Wednesday, September 6, 2017

Enter The Dim Sum Contender (Illustrated Version of My L.A. Weekly Article)


The past decade or so has produced a sea change in Chinese dining in Los Angeles, as well as the rest of the United States.  Decades of Cantonese dining dominance have nearly evaporated as regional cuisines representing the entire breadth of Chinese cooking has come to the United States in great numbers, reflecting the migration of Mainland Chinese residents and money to our shores.  Indeed, in recent years, new Cantonese restaurant openings in the San Gabriel Valley have dwindled to roughly 10 percent of total new Chinese restaurants opening in the SGV.

However, while Cantonese food may be down, it is not out in our local Chinese community.  The toughest ticket continues to be the most popular dim sum palaces on Saturday and Sunday afternoon, and the greatest wish among Chinese diners is that despite the high quality of our local dim sum purveyors, some new dim sum player, equal to or better than the existing dim sum leaders, will open their doors.  In this regard, the past few years have been a disappointment in that we have had the same leaders of the dim sum pack for several years.   As it has for the past 15 years, Sea Harbour in Rosemead is on the top of most people’s dim sum list, followed variously by Lunasia and King Hua in Alhambra, Happy Harbor in Rowland Heights and Elite in Monterey Park, all of which date back 2008 or earlier.  The only newcomer in the top tier of local dim sum is Arcadia’s China Red, which opened in 2013, and it sits at the bottom of this top tier.

Not that new operators haven’t tried to crack the top group.  In 2014, Shi Hai opened up in Alhambra with the express purpose of becoming the top dog, dim sum wise, in the San Gabriel Valley.  However that endeavor gave up unsuccessfully last year when Shi Hai rebranded as World Seafood, with a new, lower price point menu.  Other dim sum palaces have opened in the same time period, such as Shanghai #1 Seafood Village in San Gabriel, Grand Harbor in Temple City and Pleasure Ocean in Hacienda Heights, but while certainly purveying good dim sum, they do not match up to our historic leaders.

However, a newly opened restaurant in Temple City may prove to be the new contender that everyone has been hoping for.  Xiang Yuan Gourmet opened up last month (9556 Las Tunas) and is already showing great promise. 


First of all, it serves its dim sum from a menu, as does every other restaurant listed in this article.  While romantics may gush about dim sum carts representing the true dim sum experience (although there was no such thing as a dim sum cart in Los Angeles until introduced by Miriwa Restaurant in Chinatown in 1976), the best dim sum comes from a menu since it arrives fresh and cooked to other.  Secondly, Xian Yuan Gourmet shows a creativity and imagination in some of their dim sum creations that is consistent with that found at the top tier dim sum restaurants noted above.  While it is important that a dim sum restaurant gets it har gow, bbq pork buns, beef cheung fun rice noodle rolls, siu mai, and other favorites right, it is the unusual dish that sets the top tier dim sum restaurants apart.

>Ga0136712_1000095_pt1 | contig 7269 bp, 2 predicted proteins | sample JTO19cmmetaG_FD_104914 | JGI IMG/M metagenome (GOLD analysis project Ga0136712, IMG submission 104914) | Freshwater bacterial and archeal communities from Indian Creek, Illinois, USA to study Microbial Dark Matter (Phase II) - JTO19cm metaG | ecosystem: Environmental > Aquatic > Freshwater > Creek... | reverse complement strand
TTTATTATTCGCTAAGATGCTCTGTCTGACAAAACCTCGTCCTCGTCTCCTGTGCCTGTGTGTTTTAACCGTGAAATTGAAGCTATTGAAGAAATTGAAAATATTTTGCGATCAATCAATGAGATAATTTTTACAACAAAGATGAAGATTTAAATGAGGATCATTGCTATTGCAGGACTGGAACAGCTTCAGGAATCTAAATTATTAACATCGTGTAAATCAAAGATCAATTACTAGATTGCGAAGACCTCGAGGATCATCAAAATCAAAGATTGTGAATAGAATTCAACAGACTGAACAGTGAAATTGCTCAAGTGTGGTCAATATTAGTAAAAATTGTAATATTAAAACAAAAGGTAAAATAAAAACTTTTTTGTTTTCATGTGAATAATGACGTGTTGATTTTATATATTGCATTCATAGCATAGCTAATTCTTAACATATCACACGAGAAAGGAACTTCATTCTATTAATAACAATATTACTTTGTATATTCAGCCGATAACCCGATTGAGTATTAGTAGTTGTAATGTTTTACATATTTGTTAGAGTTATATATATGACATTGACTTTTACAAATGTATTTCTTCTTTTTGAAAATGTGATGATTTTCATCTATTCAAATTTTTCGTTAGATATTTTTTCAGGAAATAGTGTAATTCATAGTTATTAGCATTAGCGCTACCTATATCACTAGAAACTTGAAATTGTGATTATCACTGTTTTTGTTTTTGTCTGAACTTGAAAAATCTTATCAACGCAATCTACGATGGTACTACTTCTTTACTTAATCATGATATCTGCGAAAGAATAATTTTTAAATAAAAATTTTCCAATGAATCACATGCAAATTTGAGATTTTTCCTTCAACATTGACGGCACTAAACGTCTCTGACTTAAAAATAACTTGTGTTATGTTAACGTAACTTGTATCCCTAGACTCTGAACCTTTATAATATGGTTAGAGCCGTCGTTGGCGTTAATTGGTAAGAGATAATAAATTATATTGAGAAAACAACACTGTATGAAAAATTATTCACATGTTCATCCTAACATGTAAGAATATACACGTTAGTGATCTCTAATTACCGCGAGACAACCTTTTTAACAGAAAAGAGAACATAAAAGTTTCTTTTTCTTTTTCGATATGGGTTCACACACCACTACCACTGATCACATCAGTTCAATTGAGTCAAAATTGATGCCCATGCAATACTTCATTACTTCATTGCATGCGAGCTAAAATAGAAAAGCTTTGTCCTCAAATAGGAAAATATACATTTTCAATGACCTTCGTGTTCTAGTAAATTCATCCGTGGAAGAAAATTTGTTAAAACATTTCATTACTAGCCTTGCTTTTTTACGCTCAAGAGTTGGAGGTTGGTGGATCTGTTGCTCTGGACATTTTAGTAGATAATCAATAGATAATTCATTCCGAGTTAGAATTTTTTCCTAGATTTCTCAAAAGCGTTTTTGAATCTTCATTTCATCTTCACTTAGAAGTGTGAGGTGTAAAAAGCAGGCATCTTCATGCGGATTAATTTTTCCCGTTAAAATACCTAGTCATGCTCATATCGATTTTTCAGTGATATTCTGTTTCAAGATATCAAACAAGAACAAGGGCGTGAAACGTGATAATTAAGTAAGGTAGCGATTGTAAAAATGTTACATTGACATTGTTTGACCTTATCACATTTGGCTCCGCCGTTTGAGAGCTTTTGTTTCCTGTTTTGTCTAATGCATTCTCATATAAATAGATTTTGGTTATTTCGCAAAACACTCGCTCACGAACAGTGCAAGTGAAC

Here is Xiang Yuan Gourmet’s crispy bamboo shoot paste ball.



This is their mushroom filled mushroom bun (complete with partial stem at the bottom)





Deep fried shrimp rolls



Egg and seaweed rolls







Other interesting dim sum items include sauteed chicken feet with chili and ginger, crispy seafood cheung fun, spare rib cheung fun, pork blood jelly with chives, and baked almond cream bun.


One unique thing about Xiang Yuan Gourmet is their dinner menu.  Every other dim sum restaurant in this article serves Hong Kong style seafood at dinnertime, with the except of Shanghai #1 Seafood Village.  However Xiang Yuan Gourmet’s dinner fare is a mixture of Hong Kong style seafood and “Traditional Hunan Cuisine.”  Which merely shows the direction of Chinese food in the San Gabriel Valley these days.

Tuesday, August 15, 2017

Where’s The Chinese Food in Brazil and Argentina?



Having just returned from a 10 day tour of Brazil and Argentina this is my obligatory summary of the Chinese food portion of my trip.   And let me say at the beginning that this is going to be a very short write-up, because I only saw three sit down Chinese restaurants during the entirety of the tour of Brazil and Argentina, and I ate at all three of them.  And the only other Chinese food I saw were the two branches of Magic Dragon, a Chifa (Peruvian Chinese) chain located in the food court of two large shopping malls in Buenos Aires. 

Such a paucity of Chinese restaurants was a real surprise, as on past trips all over world, just looking outside the tour bus window or walking around our hotel would lead to numerous Chinese restaurant sightings.  But not on this trip.  When we arrived in Rio de Janeiro at our hotel on Copacabana Beach, I asked the tour guide whether there were any Chinese restaurants in the vicinity.  She said there weren’t.  However during a stroll across from Copacabana Beach, I did spot Restaurant Chinese Palace about four blocks from our hotel, and I returned one night for a late snack of dumplings which were better than I would have expected, though certainly nothing exceptional on an absolute basis.  I subsequently spoke to other tour group members who ate at Chinese Palace who indicated the food was passable for someone longing for Chinese food, but there was a clear problem with the availability of ingredients.  For example, the chow mein dish was made with dry ramen noodles.  And that was it for Brazil.